NameSir Knight Christin / Christian de FORBES , M
Birth Dateabt 1304
Birth PlaceIreland
Death Date11 Aug 1332
Death PlaceDupplin Moor, Scone, Perthshire, Scotland
Death MemoKilled at the Battle of Dupplin Moor
MotherLady De Forbes , F
Marr Dateabt 1331
ChildrenJohn , M (~1332-<1387)
Notes for Sir Knight Christin / Christian de FORBES
Sir Christian or Christin de Forbes, knight, is named in a grant to him, by King Robert Bruce of a third part of the lands of Ardache, and a third of the lands of Skeith, in the barony of Deskfor, co. Banff. The original writ is dated at Scone 27 March, in the twentieth year of reign, 1325, and contains the only known reference to Sir Christian Forbes.

But while this is so, there are among the missing charters of King Robert I two of about the same date as the writ cited, the first granting a third of Deskford, and the second granting a third of Ardach and a third of Skeith, both being directed to Sir Christin del Ard, Knight. A receint write assumed that the two Sir Christians were one and the same. Unfortunately, only a note of this charter exists, and at present the evidence is incomplete, as the barony of Deskford was clearly divided into three parts of which Sir Christian del Ard may have held one part, while Sir Christian Forbes had another third. But could del Ard be proved identical with Sir Christian Forbes, it would go far to solve a puzzle as to the origin of the family of Forbes.

So remarkable is the coincidence, not only between the charters, but also between the traditional history of the Forbeses, and the actual history of the ded Ards at this period, that the latter may be briefly traced. Stripped of fictitious details, the family tradition, which does not claim an ancestry older than the days of Bruce, asserts that their progenitor held Urquhart Castle for King Robert, and was slain with his garrison by the troops of King Edward of England. Whether this be so or not, on 25 july 1297 a writer who is believed to be William Fitzwarine, then the Constable of Urquhart Castle, wrote to King Edward I, stating that a certain noble John del Ard to whom he was indebted for his personal safety and the lives of his children, had a son a prisoner at Corfe Castle named Cristin, who was made prisoner in the retinue of the Earl of Ross. The writer begs that this son may be sent to his assistance at Urcharde, as his appearance there will have the effect of winning the country to his side, and gaining for the King favour with the inhabitants. The request was not granted, and Cristin del Ard remained in England until 1301-2, when he was conducted to Berwick and probably liberated.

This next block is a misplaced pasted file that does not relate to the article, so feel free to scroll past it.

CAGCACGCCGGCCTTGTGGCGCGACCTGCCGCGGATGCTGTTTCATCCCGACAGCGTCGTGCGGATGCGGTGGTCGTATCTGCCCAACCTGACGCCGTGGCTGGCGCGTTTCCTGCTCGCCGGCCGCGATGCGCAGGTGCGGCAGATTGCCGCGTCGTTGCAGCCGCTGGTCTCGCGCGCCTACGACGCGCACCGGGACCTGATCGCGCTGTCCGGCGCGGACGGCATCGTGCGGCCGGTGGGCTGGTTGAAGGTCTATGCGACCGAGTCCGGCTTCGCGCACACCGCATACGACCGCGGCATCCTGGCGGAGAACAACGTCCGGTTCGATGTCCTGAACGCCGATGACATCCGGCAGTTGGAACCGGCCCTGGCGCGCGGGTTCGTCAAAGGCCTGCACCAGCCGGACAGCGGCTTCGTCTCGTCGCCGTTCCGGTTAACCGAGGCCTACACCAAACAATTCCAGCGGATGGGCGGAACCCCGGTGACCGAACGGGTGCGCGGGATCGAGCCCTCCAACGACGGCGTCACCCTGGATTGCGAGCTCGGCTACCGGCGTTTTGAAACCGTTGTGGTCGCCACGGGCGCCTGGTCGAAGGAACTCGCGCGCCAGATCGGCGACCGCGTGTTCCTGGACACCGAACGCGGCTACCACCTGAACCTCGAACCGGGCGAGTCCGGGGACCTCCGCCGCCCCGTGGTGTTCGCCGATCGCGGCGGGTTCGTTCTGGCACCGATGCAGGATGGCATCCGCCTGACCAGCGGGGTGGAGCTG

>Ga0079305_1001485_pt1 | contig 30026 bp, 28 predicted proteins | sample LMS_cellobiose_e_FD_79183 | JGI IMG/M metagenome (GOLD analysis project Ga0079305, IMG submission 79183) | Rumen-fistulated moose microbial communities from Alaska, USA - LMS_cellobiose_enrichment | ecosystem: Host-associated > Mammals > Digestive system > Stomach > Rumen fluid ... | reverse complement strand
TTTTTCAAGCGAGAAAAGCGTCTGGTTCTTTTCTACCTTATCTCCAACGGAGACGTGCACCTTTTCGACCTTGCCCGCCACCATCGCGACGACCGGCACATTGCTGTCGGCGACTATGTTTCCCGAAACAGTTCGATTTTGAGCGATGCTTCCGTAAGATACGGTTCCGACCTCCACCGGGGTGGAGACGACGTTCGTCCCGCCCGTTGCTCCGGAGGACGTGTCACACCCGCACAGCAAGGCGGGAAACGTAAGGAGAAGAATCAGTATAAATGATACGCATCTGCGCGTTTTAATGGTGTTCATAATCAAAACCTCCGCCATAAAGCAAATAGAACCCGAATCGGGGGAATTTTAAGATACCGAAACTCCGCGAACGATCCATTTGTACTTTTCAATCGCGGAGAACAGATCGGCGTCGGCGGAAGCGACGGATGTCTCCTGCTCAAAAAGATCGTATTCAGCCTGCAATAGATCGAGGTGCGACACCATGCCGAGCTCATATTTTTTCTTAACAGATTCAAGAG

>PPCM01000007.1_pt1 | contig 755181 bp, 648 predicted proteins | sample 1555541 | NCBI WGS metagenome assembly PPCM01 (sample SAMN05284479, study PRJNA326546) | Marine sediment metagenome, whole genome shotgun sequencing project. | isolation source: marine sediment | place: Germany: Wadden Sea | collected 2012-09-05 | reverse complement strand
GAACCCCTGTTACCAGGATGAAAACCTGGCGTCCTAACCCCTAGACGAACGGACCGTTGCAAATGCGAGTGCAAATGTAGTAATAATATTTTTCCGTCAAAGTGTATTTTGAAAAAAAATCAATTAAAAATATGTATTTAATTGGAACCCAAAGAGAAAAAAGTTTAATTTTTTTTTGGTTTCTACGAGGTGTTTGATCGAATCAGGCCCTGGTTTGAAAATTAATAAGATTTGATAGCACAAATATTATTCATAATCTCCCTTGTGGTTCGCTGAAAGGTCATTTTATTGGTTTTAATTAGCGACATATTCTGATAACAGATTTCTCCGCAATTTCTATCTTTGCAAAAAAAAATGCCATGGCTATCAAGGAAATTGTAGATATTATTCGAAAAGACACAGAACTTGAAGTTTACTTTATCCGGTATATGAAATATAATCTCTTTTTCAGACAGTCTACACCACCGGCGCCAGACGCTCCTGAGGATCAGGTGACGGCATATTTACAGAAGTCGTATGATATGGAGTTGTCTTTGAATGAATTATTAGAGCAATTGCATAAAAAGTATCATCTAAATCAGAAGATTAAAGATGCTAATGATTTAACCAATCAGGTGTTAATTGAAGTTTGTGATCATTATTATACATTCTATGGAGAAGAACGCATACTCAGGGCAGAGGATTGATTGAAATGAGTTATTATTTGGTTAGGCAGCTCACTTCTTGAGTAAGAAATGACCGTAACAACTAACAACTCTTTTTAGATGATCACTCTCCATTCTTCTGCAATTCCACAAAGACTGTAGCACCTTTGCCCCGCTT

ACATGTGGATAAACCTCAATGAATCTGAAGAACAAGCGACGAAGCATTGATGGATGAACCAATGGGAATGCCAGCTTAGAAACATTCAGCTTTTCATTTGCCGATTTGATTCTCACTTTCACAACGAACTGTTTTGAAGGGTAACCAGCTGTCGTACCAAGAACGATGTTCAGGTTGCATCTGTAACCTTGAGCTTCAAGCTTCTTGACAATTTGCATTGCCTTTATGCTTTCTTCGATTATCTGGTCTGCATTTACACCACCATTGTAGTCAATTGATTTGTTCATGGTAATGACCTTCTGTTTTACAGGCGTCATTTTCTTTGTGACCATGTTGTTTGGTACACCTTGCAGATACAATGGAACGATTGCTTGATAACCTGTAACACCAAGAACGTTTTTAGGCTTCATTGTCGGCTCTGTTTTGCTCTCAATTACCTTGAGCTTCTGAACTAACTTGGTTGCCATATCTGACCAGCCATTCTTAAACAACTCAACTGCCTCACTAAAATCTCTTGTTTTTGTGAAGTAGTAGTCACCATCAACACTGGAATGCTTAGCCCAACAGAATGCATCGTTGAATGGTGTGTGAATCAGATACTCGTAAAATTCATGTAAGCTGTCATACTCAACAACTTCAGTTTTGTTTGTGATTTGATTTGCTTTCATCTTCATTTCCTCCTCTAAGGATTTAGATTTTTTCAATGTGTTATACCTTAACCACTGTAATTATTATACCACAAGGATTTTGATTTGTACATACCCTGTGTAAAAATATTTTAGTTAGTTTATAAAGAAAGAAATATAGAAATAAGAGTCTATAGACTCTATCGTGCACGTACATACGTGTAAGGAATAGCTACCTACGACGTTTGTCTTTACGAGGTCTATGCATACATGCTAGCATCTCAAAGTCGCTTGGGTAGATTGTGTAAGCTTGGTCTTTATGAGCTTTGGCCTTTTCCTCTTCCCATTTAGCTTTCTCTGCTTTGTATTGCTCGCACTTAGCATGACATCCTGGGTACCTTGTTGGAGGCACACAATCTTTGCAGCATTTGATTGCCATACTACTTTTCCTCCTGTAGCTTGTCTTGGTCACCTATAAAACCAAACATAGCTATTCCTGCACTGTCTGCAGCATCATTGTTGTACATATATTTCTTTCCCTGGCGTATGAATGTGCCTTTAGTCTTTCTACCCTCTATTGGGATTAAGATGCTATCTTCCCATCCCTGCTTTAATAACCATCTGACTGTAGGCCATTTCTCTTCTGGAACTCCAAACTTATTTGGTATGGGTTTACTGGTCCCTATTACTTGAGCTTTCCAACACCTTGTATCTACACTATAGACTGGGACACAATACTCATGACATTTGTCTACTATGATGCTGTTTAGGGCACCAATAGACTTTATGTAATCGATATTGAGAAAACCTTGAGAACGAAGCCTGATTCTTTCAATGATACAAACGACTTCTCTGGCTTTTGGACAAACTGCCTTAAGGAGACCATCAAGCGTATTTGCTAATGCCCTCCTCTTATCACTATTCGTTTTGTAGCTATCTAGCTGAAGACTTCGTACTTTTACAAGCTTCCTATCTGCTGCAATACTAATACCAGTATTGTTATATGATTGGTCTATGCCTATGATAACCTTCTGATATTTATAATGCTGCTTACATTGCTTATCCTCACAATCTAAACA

He is named in the roll of 1306, already cited, as among the intended invaders of Scotland, demanding the lands of Laurence de Strathbogie and others. It may be added that Sir Christian del Ard was one of the leaders at Halidon, and probably was killed there.

He had a son, John, who is names in a charter dated between 1315 and 1325.

Here it is to be noted that at the period named in tradition there are three generations, John del Ard, and Christian his son (both connected with Urquhart Castle), and John, Son of Sir Christian, of whom nothing further is known, by the name of Ard, at least. These correspond to the John Forbees of 1306, the Sir Christian of 1325, and the John Forbes … [son of Christian].